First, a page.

Homicide/Murder in New Jersey

Homicide is the taking of a life by another human being. There are few if any more serious offenses. In New Jersey, criminal homicide is classified as either murder, aggravated manslaughter, manslaughter, or death by auto. Each have different elements that the state needs to prove.Anyone charged with homicide or murder in New Jersey is entitled to an attorney, but retaining your own homicide lawyer is essential for protecting your rights, liberty and future.

Murder

Murder is a first degree crime, carrying a penalty of 30 years to life in prison, or life without parole if there are aggravating circumstances such as the murder of a police officer. New Jersey abolished the death penalty in 2007.The offender must have “purposely or knowingly caused the death or serious bodily injury which resulted in death.” The perpetrator must also have committed the act with the awareness that his actions were almost certain to result in death or serious bodily injury, or that he planned or contemplated causing death or serious bodily injury to the potential victim.The defendant’s state of mind is often determined by his conduct, such as using a gun or knife, or any other weapon capable of killing or causing serious bodily injury.You can also be charged if death occurred as a result of your committing certain felonious acts such as arson, sexual assault, robbery, kidnaping, rape, sodomy, car jacking, drug dealing, or criminal gang activity.

Manslaughter

There are three primary types of manslaughter in New Jersey - aggravated, reckless, and passion as a result of reasonable provocation.

To prove aggravated manslaughter, the State has to show that the defendant acted with extreme indifference to human life. If convicted of aggravated manslaughter the court can sentence you to 10 to 30 years in prison. Aggravated manslaughter can also occur if a motorist causes death while attempting to elude the police by engaging in a high speed chase. In this circumstance, aggravated manslaughter is a first degree crime with a penalty of 10 to 20 years in prison.

Reckless manslaughter is a second degree crime that carries up to 10 years in state prison. The perpetrator must have committed the offense while showing a conscious disregard of a substantial and unjustifiable risk that death would result, and his conduct was so grossly below the standard that a reasonable person would have followed under similar circumstances. An example is a heat of passion homicide following a reasonable provocation, such as fear or rage, that would have incited a reasonable person to use violent force, and the defendant had no time to “cool off.” This offense is a second degree crime with a penalty of 5 to 10 years in prison.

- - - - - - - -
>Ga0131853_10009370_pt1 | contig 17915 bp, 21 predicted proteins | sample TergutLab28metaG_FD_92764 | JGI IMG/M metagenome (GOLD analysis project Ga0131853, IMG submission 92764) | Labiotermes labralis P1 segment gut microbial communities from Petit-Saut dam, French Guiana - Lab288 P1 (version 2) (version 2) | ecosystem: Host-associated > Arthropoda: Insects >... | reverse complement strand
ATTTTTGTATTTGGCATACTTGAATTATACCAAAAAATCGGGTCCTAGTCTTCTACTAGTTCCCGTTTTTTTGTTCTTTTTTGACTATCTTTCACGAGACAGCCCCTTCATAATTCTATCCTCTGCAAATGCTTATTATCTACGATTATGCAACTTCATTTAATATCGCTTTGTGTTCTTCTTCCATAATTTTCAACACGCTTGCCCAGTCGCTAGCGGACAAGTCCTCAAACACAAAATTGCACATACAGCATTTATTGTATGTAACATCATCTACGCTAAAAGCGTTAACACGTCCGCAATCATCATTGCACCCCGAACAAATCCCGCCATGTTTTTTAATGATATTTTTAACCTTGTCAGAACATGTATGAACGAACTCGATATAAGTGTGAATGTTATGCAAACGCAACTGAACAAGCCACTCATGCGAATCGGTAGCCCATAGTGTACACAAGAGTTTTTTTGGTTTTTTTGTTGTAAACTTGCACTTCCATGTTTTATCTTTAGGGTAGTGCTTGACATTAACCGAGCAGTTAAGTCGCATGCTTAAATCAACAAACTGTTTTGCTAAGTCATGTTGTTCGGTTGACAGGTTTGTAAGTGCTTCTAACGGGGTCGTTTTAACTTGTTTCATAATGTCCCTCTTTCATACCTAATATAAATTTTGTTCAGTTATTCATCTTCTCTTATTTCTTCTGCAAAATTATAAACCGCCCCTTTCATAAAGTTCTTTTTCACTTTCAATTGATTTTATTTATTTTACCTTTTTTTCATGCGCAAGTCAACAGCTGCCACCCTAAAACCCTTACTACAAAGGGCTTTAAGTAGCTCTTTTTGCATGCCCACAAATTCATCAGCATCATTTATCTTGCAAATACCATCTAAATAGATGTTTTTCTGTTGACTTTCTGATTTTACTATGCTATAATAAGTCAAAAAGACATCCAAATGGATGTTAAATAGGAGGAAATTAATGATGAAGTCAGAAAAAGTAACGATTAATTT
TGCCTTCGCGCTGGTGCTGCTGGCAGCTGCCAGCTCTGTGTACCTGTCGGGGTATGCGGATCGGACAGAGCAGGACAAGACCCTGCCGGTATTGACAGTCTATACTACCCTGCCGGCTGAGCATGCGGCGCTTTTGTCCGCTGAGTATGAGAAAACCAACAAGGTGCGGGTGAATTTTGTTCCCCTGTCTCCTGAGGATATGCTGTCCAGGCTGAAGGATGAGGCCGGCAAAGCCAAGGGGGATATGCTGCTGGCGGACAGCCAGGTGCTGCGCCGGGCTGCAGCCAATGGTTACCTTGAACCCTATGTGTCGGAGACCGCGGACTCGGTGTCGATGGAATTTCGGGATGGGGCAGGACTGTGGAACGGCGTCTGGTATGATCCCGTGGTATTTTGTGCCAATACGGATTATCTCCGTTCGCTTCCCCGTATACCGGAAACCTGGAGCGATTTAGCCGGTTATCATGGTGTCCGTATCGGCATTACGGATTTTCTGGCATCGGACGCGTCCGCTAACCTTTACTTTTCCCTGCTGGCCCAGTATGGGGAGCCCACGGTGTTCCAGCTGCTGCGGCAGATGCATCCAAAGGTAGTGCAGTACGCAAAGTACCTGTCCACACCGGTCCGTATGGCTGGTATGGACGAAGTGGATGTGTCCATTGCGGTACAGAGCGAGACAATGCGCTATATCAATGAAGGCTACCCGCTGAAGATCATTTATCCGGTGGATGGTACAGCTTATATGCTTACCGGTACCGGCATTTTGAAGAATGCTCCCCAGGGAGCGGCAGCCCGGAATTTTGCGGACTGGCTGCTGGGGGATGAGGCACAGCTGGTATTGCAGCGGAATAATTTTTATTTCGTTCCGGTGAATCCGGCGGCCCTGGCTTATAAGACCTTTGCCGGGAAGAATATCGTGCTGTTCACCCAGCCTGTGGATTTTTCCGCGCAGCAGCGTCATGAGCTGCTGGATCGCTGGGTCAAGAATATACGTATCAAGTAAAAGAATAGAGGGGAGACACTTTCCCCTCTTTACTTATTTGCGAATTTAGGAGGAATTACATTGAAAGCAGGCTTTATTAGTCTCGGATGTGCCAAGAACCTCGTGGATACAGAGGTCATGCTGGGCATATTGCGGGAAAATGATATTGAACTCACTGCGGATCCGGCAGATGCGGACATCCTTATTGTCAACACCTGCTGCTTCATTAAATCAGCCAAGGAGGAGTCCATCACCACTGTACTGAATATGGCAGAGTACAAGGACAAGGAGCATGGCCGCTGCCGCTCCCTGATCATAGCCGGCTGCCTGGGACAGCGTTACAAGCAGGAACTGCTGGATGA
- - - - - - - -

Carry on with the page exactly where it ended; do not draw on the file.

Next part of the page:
Death by Auto

Death by auto occurs when a person drives a car recklessly and causes the death of a person. Drunk driving is an example of this type of homicide. The motorist acted recklessly, or with a conscious disregard of a substantial and unjustifiable risk that death would result from his driving conduct. Death by auto is a second degree crime punishable by up to 10 years in state prison and a fine up to $200,000. The driver will also be required to serve 85% of his sentence before he is eligible for parole.

Defenses

Defenses to murder include intoxication, which may negate the defendant having knowingly or purposely committed the offense; and insanity, a very difficult defense to prove on the defendant’s part, who must show that he had a mental disease or defect that precluded him from appreciating what he was doing, or that he did not realize that what he was doing was wrong. Intoxication is not a defense to reckless conduct such as aggravated manslaughter, manslaughter and death by auto.

Self-defense can be used if the defendant can demonstrate that his actions were reasonable, made in good faith, and were necessary to save his life. The statute of limitations does not apply to any homicide offense except death by auto.

Hiring and retaining a skilled and competent homicide lawyer is absolutely vital for exploring your rights, viable defenses, and using any mitigating circumstances that can obtain for you the best possible outcome. Do not delay!

Contact the Law Offices of Stephen S. Weinstein, P.C.
for your free personal consultation today.

 
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